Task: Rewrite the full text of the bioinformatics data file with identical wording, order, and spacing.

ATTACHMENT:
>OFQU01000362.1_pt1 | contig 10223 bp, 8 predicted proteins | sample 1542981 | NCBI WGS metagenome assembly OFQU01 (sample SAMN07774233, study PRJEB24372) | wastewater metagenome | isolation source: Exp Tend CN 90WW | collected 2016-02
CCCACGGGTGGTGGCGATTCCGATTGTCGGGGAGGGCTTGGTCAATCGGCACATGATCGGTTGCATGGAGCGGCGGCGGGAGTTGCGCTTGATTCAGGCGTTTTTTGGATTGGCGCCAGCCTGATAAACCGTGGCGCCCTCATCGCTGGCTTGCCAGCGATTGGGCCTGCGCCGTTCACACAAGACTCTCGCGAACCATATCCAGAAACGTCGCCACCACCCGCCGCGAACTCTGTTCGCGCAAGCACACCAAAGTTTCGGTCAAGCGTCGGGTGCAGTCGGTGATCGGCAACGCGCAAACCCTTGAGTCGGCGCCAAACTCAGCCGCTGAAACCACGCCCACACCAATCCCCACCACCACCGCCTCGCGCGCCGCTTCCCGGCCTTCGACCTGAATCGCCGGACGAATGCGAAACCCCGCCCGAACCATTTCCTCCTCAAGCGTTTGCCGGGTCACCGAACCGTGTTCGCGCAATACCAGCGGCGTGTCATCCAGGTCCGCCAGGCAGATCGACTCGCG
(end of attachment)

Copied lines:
>OFQU01000362.1_pt1 | contig 10223 bp, 8 predicted proteins | sample 1542981 | NCBI WGS metagenome assembly OFQU01 (sample SAMN07774233, study PRJEB24372) | wastewater metagenome | isolation source: Exp Tend CN 90WW | collected 2016-02
CCCACGGGTGGTGGCGATTCCGATTGTCGGGGAGGGCTTGGTCAATCGGCACATGATCGGTTGCATGGAGCGGCGGCGGGAGTTGCGCTTGATTCAGGCGTTTTTTGGATTGGCGCCAGCCTGATAAACCGTGGCGCCCTCATCGCTGGCTTGCCAGCGATTGGGCCTGCGCCGTTCACACAAGACTCTCGCGAACCATATCCAGAAACGTCGCCACCACCCGCCGCGAACTCTGTTCGCGCAAGCACACCAAAGTTTCGGTCAAGCGTCGGGTGCAGTCGGTGATCGGCAACGCGCAAACCCTTGAGTCGGCGCCAAACTCAGCCGCTGAAACCACGCCCACACCAATCCCCACCACCACCGCCTCGCGCGCCGCTTCCCGGCCTTCGACCTGAATCGCCGGACGAATGCGAAACCCCGCCCGAACCATTTCCTCCTCAAGCGTTTGCCGGGTCACCGAACCGTGTTCGCGCAATACCAGCGGCGTGTCATCCAGGTCCGCCAGGCAGATCGACTCGCG